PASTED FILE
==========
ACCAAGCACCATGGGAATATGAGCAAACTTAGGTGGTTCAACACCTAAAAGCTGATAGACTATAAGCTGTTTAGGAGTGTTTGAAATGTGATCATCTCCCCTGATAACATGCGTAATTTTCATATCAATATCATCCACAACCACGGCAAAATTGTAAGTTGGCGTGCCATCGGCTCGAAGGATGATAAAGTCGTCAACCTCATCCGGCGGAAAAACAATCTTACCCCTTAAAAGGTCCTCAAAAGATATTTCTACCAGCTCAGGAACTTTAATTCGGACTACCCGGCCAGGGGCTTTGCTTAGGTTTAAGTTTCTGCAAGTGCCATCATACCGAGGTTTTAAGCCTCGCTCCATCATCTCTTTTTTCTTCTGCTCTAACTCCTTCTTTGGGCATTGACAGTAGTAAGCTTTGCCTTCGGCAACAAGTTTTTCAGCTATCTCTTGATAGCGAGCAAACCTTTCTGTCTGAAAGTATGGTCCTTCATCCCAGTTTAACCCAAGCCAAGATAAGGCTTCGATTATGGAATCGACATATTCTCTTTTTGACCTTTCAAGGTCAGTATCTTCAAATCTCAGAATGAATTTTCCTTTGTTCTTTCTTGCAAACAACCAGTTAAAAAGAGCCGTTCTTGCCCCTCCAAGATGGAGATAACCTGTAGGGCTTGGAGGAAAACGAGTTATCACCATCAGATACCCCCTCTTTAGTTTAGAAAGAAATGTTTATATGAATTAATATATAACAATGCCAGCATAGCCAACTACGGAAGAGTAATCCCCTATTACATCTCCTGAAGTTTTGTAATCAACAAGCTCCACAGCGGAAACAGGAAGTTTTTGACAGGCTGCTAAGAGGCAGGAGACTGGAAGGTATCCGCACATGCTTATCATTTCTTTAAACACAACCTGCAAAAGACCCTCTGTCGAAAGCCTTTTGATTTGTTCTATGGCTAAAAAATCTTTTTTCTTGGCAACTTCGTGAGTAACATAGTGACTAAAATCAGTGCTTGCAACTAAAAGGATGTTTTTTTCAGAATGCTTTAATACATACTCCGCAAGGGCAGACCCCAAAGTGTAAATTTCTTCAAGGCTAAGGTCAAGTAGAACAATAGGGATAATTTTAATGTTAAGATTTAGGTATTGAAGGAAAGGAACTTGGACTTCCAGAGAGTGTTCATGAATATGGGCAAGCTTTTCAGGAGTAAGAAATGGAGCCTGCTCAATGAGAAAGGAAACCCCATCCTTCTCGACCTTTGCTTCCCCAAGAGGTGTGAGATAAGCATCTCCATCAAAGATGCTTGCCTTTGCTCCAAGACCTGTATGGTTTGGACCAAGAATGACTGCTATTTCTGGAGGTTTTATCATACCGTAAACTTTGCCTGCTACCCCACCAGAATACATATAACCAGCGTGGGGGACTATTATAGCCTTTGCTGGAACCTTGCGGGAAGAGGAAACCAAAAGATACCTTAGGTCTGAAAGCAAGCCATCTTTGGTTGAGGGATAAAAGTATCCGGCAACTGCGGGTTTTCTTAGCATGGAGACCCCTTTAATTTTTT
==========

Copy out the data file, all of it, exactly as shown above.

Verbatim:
ACCAAGCACCATGGGAATATGAGCAAACTTAGGTGGTTCAACACCTAAAAGCTGATAGACTATAAGCTGTTTAGGAGTGTTTGAAATGTGATCATCTCCCCTGATAACATGCGTAATTTTCATATCAATATCATCCACAACCACGGCAAAATTGTAAGTTGGCGTGCCATCGGCTCGAAGGATGATAAAGTCGTCAACCTCATCCGGCGGAAAAACAATCTTACCCCTTAAAAGGTCCTCAAAAGATATTTCTACCAGCTCAGGAACTTTAATTCGGACTACCCGGCCAGGGGCTTTGCTTAGGTTTAAGTTTCTGCAAGTGCCATCATACCGAGGTTTTAAGCCTCGCTCCATCATCTCTTTTTTCTTCTGCTCTAACTCCTTCTTTGGGCATTGACAGTAGTAAGCTTTGCCTTCGGCAACAAGTTTTTCAGCTATCTCTTGATAGCGAGCAAACCTTTCTGTCTGAAAGTATGGTCCTTCATCCCAGTTTAACCCAAGCCAAGATAAGGCTTCGATTATGGAATCGACATATTCTCTTTTTGACCTTTCAAGGTCAGTATCTTCAAATCTCAGAATGAATTTTCCTTTGTTCTTTCTTGCAAACAACCAGTTAAAAAGAGCCGTTCTTGCCCCTCCAAGATGGAGATAACCTGTAGGGCTTGGAGGAAAACGAGTTATCACCATCAGATACCCCCTCTTTAGTTTAGAAAGAAATGTTTATATGAATTAATATATAACAATGCCAGCATAGCCAACTACGGAAGAGTAATCCCCTATTACATCTCCTGAAGTTTTGTAATCAACAAGCTCCACAGCGGAAACAGGAAGTTTTTGACAGGCTGCTAAGAGGCAGGAGACTGGAAGGTATCCGCACATGCTTATCATTTCTTTAAACACAACCTGCAAAAGACCCTCTGTCGAAAGCCTTTTGATTTGTTCTATGGCTAAAAAATCTTTTTTCTTGGCAACTTCGTGAGTAACATAGTGACTAAAATCAGTGCTTGCAACTAAAAGGATGTTTTTTTCAGAATGCTTTAATACATACTCCGCAAGGGCAGACCCCAAAGTGTAAATTTCTTCAAGGCTAAGGTCAAGTAGAACAATAGGGATAATTTTAATGTTAAGATTTAGGTATTGAAGGAAAGGAACTTGGACTTCCAGAGAGTGTTCATGAATATGGGCAAGCTTTTCAGGAGTAAGAAATGGAGCCTGCTCAATGAGAAAGGAAACCCCATCCTTCTCGACCTTTGCTTCCCCAAGAGGTGTGAGATAAGCATCTCCATCAAAGATGCTTGCCTTTGCTCCAAGACCTGTATGGTTTGGACCAAGAATGACTGCTATTTCTGGAGGTTTTATCATACCGTAAACTTTGCCTGCTACCCCACCAGAATACATATAACCAGCGTGGGGGACTATTATAGCCTTTGCTGGAACCTTGCGGGAAGAGGAAACCAAAAGATACCTTAGGTCTGAAAGCAAGCCATCTTTGGTTGAGGGATAAAAGTATCCGGCAACTGCGGGTTTTCTTAGCATGGAGACCCCTTTAATTTTTT